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dc.contributor.authorOrive, Maria E.
dc.date.accessioned2015-02-09T16:10:43Z
dc.date.available2015-02-09T16:10:43Z
dc.date.issued1995-01-01
dc.identifier.citationOrive, Maria E. (1995). "Senescence in Organisms with Clonal Reproduction and Complex Life Histories." American Naturalist, 145(1):90-18. http://www.dx.doi.org/10.1086/285729en_US
dc.identifier.issn0003-0147
dc.identifier.urihttp://hdl.handle.net/1808/16598
dc.description.abstractA population genetics model is developed predicting the fate of alleles affecting life-history attributes in organisms with complex life histories, including clonal reproduction and indeterminate growth. Such organisms are widespread and found in many ecologically important groups, including marine invertebrates such as corals and sponges, and most higher plant taxa. The evolution of senescence (here defined as a decrease in fitness components with age or stage) by the action of alleles having negatively pleiotropic stage effects is investigated in such organisms. The spread of these alleles depends on the sensitivity of the population growth rate, a measure of fitness, to changes in life-history parameters that for this model are the entries of the stage transition matrix. Examples from a published demographic study show that, for several cases examined, alleles increasing early survival or early reproduction at the cost of decreased late survival will not be favored. Clonal reproduction acts to retard the evolution of senescence, although by itself the existence of clonal reproduction in an organism does not preclude the evolution of senescence.en_US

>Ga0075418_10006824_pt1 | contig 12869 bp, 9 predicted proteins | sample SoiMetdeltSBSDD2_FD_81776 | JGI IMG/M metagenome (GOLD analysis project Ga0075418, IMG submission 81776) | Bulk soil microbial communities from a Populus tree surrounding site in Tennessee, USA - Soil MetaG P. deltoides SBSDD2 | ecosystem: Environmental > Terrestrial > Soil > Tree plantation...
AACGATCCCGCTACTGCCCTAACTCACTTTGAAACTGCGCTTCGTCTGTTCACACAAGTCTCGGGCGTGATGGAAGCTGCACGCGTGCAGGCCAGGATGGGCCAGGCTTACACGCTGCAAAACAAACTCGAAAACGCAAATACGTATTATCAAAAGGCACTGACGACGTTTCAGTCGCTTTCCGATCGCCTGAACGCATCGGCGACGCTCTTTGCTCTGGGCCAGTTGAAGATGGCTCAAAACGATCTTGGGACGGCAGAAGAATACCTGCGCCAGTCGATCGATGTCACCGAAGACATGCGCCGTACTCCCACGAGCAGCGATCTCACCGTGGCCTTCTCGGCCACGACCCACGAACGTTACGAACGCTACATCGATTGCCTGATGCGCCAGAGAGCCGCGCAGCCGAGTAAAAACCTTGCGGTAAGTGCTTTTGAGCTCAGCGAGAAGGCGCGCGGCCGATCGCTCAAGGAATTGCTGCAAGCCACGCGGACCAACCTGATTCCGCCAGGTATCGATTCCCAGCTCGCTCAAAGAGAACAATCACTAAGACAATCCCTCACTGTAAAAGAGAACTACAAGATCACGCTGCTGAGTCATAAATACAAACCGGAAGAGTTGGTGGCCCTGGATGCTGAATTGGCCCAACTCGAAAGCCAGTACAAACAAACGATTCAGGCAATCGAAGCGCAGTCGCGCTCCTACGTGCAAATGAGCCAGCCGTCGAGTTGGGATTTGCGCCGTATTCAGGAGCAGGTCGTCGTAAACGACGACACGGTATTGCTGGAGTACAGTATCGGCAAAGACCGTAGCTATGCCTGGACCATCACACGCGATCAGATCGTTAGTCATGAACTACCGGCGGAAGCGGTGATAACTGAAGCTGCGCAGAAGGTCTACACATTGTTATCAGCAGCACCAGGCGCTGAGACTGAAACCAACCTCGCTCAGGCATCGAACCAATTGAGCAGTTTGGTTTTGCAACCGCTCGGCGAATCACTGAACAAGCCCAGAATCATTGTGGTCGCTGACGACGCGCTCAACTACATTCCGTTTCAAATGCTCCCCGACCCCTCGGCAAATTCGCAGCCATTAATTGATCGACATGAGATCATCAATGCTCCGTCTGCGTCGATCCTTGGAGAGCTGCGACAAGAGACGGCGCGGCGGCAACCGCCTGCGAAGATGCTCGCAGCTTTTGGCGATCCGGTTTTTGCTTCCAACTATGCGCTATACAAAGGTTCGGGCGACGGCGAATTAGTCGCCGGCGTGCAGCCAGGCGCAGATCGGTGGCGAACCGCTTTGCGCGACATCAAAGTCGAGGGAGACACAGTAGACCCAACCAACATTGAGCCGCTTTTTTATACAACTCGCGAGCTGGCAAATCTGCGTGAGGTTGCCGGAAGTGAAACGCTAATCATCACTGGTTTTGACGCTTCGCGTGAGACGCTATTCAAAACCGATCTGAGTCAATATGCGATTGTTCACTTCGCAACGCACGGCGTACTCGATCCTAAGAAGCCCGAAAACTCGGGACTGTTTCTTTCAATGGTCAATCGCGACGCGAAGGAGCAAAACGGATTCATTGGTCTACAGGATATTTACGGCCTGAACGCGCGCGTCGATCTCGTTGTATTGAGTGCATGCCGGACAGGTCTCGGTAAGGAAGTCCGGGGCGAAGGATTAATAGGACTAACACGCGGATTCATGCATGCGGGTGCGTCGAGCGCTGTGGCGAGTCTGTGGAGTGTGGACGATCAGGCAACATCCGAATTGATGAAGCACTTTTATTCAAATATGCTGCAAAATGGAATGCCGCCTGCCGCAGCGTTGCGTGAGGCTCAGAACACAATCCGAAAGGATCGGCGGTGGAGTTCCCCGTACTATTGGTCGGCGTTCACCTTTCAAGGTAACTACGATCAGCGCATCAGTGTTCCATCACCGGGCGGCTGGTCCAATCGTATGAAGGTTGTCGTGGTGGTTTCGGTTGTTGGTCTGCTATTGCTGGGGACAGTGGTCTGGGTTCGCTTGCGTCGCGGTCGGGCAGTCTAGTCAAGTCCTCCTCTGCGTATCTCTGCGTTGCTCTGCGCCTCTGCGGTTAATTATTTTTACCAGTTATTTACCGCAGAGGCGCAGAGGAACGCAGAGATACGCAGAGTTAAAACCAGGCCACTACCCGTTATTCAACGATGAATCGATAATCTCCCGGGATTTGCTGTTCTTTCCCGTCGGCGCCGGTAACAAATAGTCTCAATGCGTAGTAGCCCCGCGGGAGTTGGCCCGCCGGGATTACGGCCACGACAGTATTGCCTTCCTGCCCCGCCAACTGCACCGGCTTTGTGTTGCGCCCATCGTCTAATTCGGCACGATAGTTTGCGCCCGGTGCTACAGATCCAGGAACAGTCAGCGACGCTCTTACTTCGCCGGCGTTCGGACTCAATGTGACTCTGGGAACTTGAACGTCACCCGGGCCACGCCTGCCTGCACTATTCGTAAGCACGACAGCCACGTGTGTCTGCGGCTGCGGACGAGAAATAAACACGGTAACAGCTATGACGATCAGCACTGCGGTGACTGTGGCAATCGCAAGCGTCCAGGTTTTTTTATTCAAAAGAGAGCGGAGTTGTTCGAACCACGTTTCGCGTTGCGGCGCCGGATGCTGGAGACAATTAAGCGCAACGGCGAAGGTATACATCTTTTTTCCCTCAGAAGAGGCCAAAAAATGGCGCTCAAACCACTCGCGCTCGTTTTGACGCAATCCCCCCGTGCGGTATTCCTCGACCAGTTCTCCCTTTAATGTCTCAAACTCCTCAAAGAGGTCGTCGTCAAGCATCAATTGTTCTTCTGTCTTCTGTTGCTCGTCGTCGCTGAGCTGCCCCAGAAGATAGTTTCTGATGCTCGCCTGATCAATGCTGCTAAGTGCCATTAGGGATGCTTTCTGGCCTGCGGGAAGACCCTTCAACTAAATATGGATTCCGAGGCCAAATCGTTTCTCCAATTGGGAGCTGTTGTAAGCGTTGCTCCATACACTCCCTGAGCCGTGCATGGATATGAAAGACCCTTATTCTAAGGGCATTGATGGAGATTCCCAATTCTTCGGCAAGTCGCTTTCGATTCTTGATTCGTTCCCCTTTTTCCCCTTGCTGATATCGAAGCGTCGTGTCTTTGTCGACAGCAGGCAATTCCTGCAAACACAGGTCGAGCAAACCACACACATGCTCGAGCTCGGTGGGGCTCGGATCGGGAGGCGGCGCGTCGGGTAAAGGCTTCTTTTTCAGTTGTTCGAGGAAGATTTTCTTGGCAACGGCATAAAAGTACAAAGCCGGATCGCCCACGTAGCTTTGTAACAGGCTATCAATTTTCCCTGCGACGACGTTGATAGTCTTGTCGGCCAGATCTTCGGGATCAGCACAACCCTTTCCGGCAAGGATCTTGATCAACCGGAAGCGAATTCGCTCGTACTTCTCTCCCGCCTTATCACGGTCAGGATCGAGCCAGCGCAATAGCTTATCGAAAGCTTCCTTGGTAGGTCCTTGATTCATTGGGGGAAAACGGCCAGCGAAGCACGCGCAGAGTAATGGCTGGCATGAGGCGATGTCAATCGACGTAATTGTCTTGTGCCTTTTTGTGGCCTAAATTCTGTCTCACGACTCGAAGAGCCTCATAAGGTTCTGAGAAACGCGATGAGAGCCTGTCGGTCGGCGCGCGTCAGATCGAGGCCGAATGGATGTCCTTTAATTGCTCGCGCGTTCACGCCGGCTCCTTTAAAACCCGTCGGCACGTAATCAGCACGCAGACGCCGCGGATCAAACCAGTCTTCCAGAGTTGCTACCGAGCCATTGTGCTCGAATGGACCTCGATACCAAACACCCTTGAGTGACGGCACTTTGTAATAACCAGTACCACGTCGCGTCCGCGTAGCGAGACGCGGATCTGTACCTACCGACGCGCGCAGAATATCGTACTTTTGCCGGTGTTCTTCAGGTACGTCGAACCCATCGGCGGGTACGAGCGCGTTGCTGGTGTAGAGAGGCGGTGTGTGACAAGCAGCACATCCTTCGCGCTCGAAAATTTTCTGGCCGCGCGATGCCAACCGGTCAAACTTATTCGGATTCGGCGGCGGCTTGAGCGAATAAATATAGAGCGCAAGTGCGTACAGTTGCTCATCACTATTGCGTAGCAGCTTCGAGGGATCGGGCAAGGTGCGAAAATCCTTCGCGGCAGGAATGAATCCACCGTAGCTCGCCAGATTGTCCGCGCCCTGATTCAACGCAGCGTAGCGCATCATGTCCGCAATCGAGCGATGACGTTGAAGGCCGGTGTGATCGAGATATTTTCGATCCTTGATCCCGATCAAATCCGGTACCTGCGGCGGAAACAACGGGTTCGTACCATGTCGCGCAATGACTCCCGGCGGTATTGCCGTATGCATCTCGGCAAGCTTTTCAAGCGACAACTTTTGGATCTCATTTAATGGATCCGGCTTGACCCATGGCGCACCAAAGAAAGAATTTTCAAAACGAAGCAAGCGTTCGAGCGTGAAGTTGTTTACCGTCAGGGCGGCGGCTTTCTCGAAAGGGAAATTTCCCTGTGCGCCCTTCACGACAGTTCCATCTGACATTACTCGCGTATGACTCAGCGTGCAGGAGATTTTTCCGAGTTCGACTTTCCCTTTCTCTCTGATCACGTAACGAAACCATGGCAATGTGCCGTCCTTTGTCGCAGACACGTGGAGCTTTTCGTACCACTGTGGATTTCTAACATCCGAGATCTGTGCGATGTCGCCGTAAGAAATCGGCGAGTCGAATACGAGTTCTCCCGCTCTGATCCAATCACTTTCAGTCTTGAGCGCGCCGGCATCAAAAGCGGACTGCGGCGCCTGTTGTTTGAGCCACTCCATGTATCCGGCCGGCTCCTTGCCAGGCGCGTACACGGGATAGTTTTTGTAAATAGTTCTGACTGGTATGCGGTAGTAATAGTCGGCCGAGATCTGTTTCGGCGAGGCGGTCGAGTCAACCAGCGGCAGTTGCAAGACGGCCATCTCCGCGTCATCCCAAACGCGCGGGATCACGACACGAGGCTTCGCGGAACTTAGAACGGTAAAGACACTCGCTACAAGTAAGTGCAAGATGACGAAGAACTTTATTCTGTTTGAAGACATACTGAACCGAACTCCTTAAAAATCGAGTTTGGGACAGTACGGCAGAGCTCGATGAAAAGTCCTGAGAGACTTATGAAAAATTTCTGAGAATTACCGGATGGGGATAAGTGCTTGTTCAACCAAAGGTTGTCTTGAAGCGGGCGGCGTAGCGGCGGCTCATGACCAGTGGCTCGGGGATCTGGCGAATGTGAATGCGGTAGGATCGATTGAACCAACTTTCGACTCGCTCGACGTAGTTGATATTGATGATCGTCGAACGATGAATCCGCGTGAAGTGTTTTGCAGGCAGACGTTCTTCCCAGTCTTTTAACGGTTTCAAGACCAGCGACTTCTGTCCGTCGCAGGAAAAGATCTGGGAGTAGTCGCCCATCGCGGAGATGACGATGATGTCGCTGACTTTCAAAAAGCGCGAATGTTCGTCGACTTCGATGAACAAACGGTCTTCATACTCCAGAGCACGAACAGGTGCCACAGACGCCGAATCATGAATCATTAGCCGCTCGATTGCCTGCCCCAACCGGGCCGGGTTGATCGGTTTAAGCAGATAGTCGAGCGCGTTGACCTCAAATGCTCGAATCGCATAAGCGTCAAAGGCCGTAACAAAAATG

dc.publisherUniversity of Chicago Pressen_US
dc.titleSenescence in Organisms with Clonal Reproduction and Complex Life Historiesen_US
dc.typeArticle
kusw.kuauthorOrive, Maria E.
kusw.kudepartmentEcology and Evolutionary Biologyen_US
kusw.oanotesPer SHERPA/RoMEO 2/9/15: On a not-for-profit author's personal server, institutional server or subject-based pre-print server including institutional repository. Publisher copyright and source must be acknowledged. Publisher's version/PDF may be used in institutional repository (encouraged). Encouraged to link to publisher version. Wellcome Trust and MRC authors may post authors own version in PubMed Central/ PubMed Central UK 6 month after publication. NIH authors may post authors' own version in PubMed Central for release 12 months after publication.en_US
dc.identifier.doi10.1086/285729
kusw.oaversionScholarly/refereed, publisher version
kusw.oapolicyThis item meets KU Open Access policy criteria.
dc.rights.accessrightsopenAccess


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